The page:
African indigenous vegetable species (AIVS) provide a means of livelihood to many urban and peri-urban dwellers in Uganda. It was thus deemed necessary to understand the existing diversity and distribution of the traditional African vegetable species as a basis for recommending conservation and utilization strategies against biodiversity loss. A field survey was conducted in the four major agro-ecological zones of Uganda to provide information on a recent abundance of the various AIVS. Results from the survey showed that the Solanaceae (43.4%), Amaranthaceae (15.5%) and Malvaceae (11.6%) were the most prevalent families out of seven different families encountered. Twenty-three (23) species, a number lower than that initially reported in literature and distributed unevenly in the different regions were identified. Majority of the species were the indigenous rather than introduced vegetable species. Firstly, the study is informative of the superior importance of Solanaceous species compared to other AIVS. Secondly, the survey results indicate that the AIVS are becoming increasingly more important in Uganda than their introduced counterparts since all the 43.4% that composed the Solanaceae majority were of indigenous type. Research efforts should be devoted towards improved variety development and germplasm conservation to prevent a possible biodiversity loss of the most important AIVS for increased household incomes and nutrient security among the resource-poor majority in Uganda and other sub-Saharan Africa countries.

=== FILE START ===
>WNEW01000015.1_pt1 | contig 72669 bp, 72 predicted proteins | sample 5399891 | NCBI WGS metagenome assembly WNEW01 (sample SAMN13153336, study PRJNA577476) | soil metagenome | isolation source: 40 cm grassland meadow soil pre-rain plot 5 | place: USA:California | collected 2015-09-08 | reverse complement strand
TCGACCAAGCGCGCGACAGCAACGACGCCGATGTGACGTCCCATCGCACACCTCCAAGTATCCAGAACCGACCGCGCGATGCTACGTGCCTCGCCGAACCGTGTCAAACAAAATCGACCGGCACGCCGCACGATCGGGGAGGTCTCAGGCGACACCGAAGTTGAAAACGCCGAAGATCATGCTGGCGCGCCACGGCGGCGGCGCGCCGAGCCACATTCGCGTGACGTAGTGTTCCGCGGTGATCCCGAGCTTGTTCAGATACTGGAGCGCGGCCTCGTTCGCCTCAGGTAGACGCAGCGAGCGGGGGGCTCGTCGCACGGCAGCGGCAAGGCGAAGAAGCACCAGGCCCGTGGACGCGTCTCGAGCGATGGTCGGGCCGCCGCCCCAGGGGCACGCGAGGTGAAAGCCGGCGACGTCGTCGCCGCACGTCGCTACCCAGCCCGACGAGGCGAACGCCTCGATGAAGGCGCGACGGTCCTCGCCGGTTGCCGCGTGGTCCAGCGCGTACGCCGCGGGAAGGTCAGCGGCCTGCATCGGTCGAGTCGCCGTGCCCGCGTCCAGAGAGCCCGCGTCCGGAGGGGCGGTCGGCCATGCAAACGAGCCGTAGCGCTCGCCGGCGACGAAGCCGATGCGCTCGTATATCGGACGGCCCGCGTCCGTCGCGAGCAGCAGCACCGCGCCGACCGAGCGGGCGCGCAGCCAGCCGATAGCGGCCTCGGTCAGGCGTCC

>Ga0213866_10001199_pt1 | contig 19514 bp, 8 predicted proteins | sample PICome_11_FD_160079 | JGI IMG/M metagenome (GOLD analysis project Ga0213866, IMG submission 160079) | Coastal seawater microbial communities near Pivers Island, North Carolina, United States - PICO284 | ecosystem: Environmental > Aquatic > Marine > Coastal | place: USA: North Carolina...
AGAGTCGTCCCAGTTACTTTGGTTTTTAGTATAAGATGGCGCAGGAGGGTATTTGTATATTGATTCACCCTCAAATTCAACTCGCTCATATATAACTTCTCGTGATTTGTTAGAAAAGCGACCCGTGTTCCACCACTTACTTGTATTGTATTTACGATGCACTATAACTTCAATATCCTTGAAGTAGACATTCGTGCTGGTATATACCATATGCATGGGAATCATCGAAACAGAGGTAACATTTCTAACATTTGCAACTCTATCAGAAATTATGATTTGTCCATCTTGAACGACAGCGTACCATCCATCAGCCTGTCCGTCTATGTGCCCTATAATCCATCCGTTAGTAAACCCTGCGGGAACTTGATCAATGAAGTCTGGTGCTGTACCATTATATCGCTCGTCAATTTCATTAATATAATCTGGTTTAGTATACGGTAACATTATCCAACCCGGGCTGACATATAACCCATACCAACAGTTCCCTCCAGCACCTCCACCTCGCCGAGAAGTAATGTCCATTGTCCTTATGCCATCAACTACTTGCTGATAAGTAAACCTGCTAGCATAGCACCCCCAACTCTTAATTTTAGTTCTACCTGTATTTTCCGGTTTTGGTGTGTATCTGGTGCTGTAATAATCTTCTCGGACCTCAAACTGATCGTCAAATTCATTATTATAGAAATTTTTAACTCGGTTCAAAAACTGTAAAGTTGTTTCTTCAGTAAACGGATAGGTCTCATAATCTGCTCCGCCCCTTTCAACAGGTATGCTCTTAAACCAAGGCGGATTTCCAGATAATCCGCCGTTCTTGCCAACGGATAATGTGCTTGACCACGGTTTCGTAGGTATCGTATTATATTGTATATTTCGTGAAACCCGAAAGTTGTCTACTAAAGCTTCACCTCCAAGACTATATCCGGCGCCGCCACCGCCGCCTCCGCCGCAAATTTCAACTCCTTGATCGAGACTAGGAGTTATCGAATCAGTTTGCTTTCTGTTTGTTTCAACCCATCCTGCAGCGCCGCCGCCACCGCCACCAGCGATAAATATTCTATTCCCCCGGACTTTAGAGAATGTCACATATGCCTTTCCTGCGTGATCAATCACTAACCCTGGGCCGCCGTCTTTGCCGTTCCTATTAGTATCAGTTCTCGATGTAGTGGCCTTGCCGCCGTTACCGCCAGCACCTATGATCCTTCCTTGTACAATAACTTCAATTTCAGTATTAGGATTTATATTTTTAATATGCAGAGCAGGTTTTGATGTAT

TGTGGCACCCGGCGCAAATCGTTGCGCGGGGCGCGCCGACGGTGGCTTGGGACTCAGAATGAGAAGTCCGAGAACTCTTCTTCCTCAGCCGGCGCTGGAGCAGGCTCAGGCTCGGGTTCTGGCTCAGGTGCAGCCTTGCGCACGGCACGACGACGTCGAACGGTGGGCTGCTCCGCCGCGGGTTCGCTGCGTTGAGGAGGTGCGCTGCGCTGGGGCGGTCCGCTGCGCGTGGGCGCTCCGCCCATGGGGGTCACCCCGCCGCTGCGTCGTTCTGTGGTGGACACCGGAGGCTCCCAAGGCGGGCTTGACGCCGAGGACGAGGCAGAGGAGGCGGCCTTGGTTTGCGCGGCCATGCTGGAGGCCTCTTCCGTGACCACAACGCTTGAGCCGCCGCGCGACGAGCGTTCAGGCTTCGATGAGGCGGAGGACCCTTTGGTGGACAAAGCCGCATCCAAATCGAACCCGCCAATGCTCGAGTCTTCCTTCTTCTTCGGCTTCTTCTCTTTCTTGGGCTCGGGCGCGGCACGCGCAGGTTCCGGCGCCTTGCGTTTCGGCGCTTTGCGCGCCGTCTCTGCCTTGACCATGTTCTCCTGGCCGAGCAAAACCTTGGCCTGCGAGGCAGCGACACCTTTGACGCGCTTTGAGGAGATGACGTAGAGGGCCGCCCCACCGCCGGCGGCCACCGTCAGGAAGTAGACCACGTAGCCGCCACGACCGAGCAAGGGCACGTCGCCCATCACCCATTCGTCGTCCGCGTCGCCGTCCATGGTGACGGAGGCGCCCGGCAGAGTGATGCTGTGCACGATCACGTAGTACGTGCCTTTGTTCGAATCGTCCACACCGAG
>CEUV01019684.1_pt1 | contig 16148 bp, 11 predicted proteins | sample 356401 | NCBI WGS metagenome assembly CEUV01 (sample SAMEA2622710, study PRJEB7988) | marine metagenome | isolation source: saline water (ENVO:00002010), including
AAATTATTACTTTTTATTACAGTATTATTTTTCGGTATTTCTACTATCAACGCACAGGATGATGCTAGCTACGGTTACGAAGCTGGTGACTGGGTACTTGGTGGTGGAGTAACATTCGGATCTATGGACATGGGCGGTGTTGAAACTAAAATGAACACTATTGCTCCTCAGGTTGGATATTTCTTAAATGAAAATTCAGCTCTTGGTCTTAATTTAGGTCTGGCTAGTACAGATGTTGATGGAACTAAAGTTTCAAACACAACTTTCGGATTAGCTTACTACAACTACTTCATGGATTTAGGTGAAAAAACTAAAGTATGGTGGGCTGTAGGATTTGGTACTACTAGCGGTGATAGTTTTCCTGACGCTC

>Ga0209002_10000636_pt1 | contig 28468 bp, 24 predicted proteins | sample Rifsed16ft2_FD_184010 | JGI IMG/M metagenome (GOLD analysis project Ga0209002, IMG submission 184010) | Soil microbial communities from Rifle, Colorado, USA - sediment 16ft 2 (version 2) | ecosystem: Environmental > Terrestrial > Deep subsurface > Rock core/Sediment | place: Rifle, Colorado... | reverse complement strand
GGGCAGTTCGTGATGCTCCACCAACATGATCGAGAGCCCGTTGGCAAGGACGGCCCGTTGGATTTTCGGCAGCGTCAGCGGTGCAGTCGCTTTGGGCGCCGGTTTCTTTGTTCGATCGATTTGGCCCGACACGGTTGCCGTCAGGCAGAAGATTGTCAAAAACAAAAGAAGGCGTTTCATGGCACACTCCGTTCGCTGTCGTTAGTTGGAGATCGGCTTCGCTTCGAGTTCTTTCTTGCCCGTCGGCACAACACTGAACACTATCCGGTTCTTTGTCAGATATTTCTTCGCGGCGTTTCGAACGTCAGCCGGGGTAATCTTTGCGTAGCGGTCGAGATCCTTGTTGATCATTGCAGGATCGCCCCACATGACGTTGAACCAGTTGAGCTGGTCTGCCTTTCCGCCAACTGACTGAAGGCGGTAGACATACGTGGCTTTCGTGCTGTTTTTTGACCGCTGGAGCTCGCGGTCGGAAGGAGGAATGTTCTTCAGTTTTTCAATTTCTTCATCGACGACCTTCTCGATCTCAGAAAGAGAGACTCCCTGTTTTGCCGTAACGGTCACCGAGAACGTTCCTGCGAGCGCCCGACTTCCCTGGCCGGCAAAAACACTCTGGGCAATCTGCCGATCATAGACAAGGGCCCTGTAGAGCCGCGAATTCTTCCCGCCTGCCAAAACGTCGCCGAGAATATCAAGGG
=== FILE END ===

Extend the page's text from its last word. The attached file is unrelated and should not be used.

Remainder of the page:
Key words: Crop biodiversity, germplasm collection, indigenous vegetables, species abundance.
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